Mothering Sunday : a word from Robert Herrick

Today is Mothering Sunday, and I couldn’t let it go by without a quick word from Robert Herrick. 

 (I discovered the other day – parenthetically – that the codename for our current adventure in Afghanistan is Operation Herrick.  Why?)

Anyway, the precise origins of Mothering Sunday are disputed.  Many claim that it was originally celebrated in pre-Reformation England as a celebration of Mother Church.  Some, inevitably and plausibly, believe that this was an adaptation of an earlier pagan fertility festival.  Post-Reformation it became a day in the mid-point of Lent when those in service, in particular, were allowed a day off to visit their Mothers, and dietary restrictions were lifted to allow the baking of a Simnel Cake, which would often be presented to the Mother as a present.

Here is a picture of a Simnel Cake, that I pinched off Wikipedia  made earlier.  The eleven marzipan balls around the edge apparently represent the eleven true disciples : another marzipan ball  sometimes appears in the middle to represent Jesus, though in this case He seems to have been replaced by three fluffy chicks.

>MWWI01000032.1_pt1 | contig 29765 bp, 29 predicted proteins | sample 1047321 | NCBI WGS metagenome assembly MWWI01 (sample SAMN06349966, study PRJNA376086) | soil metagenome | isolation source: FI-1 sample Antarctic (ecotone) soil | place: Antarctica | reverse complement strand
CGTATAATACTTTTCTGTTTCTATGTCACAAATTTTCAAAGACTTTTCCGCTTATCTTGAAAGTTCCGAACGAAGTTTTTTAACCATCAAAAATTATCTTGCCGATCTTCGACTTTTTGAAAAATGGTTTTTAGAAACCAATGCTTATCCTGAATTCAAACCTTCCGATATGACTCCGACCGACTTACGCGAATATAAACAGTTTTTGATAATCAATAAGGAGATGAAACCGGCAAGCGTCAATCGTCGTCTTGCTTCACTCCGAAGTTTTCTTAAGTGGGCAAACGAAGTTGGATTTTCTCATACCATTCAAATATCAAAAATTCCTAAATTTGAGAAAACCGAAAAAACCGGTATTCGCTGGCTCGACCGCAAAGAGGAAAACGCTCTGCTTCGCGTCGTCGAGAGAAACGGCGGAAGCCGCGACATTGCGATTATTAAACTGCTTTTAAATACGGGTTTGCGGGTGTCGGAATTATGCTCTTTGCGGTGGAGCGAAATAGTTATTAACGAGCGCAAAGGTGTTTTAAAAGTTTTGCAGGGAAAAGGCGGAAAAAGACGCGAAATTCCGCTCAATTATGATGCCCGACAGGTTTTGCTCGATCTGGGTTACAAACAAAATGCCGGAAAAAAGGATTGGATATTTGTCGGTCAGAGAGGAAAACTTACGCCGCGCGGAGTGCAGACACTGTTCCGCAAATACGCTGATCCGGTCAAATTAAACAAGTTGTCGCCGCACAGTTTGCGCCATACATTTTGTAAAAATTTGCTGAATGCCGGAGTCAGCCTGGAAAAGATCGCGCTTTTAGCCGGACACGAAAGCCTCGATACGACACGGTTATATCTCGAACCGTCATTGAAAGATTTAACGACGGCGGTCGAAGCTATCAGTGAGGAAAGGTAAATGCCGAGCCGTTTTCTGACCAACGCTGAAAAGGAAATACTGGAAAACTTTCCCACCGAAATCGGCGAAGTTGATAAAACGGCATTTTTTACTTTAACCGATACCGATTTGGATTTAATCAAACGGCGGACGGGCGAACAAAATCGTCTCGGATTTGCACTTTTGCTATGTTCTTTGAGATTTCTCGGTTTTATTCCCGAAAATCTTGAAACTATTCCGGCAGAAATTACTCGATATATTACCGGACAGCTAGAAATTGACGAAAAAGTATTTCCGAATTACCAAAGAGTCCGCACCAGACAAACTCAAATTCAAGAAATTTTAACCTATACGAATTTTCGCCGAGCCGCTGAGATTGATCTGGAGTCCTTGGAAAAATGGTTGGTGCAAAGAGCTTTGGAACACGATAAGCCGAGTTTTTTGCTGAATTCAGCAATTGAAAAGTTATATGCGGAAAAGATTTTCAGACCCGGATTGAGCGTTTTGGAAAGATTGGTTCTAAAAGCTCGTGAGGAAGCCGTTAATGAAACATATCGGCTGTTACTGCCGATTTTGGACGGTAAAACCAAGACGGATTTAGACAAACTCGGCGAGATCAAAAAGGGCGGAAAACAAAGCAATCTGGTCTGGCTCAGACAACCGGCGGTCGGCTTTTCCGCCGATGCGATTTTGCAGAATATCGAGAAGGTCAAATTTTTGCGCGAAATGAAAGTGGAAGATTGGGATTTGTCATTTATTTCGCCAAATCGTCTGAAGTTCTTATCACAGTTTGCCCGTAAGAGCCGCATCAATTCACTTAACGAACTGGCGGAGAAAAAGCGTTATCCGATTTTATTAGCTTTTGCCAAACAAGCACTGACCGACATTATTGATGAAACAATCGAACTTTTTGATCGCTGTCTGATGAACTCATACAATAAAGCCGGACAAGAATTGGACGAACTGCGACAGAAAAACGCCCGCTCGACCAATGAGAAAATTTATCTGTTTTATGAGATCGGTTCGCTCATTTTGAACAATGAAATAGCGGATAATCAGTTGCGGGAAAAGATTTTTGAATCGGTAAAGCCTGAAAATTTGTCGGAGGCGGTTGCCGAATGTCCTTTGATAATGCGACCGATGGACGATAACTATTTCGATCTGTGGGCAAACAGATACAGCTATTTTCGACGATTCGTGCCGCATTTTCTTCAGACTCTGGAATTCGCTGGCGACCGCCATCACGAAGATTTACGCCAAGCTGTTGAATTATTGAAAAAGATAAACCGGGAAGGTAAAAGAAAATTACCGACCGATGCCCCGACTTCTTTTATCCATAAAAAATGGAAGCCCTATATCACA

A Simnel Cake

Herrick’s poem is of particular interest to folklorists, being one of the earliest references to the Post-Reformation celebration of this festival, which is thought to have had its origins in the West Country.  And here it is –

To Dianeme.  A Ceremonie in Glocester.

I’le to thee a Simnell bring,
Gainst thou go’st a mothering,
So that, when she blesseth thee,
Half that blessing thou’lt give me. 
Customs today are, of course, slightly different, and often involve the child making gifts to the Mother of costly oils and unguents …

A Simnel Cake!!! Do the words Jo Malone mean nothing to you?

One thought on “Mothering Sunday : a word from Robert Herrick

  1. It’s interesting how things change. Simnel Cake is now usually baked at Easter and I always make it with 11 marzipan balls but with one conspicuously missing to represent Judas Iscariot. But you are absolutely right that it was formerly a Mothers’ Day cake and was an indication of the maidservant’s skill at baking, that it would still be fresh and juicy at Easter.

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